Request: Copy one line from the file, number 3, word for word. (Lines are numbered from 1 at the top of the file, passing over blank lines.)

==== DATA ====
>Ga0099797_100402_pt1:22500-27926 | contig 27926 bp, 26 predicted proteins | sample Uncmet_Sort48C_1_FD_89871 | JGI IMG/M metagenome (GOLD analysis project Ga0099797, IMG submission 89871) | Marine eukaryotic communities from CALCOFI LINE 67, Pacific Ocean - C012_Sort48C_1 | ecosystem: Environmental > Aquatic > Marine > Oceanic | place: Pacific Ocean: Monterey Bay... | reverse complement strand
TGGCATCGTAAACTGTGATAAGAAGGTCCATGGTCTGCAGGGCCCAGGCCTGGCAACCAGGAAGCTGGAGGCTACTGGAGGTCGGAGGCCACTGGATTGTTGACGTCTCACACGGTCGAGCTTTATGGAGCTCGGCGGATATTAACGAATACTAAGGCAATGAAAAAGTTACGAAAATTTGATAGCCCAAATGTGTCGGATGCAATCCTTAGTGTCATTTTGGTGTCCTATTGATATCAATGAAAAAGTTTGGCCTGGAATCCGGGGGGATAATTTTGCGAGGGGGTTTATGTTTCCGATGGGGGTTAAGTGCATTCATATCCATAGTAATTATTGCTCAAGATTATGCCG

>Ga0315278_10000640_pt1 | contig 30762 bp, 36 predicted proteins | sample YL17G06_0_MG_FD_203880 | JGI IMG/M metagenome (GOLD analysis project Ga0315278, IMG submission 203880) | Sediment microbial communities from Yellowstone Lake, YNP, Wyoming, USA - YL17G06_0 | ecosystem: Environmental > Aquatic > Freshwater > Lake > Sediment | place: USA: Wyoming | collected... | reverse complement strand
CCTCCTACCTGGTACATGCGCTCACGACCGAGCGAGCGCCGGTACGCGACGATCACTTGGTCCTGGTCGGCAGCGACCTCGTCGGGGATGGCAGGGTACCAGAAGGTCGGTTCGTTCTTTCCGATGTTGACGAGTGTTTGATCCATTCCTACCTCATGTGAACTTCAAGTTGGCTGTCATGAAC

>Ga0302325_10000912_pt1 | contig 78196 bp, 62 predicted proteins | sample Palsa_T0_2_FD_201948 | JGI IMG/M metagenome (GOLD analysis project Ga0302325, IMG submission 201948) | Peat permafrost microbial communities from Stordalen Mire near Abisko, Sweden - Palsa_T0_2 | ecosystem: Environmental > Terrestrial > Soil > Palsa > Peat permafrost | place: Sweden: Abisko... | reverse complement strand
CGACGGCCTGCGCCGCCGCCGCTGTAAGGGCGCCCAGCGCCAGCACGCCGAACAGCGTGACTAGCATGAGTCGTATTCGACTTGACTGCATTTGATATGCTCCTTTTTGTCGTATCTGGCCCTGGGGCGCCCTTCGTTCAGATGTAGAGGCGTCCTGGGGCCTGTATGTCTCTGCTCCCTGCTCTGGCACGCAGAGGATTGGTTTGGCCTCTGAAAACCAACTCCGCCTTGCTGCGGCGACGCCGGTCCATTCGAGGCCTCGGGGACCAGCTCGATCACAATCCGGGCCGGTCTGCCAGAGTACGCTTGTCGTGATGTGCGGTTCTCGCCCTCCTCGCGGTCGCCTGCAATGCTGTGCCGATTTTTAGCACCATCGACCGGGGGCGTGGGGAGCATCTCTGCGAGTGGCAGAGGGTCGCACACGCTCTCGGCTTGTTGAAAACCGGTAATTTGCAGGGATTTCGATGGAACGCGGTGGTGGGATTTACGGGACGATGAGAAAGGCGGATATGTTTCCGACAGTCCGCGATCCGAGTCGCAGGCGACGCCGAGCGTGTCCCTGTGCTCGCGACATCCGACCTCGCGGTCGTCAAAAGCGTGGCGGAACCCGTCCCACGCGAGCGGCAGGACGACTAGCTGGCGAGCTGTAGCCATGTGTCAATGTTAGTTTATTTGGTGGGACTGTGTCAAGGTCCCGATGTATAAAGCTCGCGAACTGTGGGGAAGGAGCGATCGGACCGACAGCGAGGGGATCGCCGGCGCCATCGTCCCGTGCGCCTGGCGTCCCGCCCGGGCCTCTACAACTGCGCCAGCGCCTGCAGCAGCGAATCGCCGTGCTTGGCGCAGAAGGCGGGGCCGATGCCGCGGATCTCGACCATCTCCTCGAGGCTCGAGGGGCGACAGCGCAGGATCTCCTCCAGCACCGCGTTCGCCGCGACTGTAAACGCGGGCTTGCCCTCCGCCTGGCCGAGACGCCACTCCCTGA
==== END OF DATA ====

>Ga0315278_10000640_pt1 | contig 30762 bp, 36 predicted proteins | sample YL17G06_0_MG_FD_203880 | JGI IMG/M metagenome (GOLD analysis project Ga0315278, IMG submission 203880) | Sediment microbial communities from Yellowstone Lake, YNP, Wyoming, USA - YL17G06_0 | ecosystem: Environmental > Aquatic > Freshwater > Lake > Sediment | place: USA: Wyoming | collected... | reverse complement strand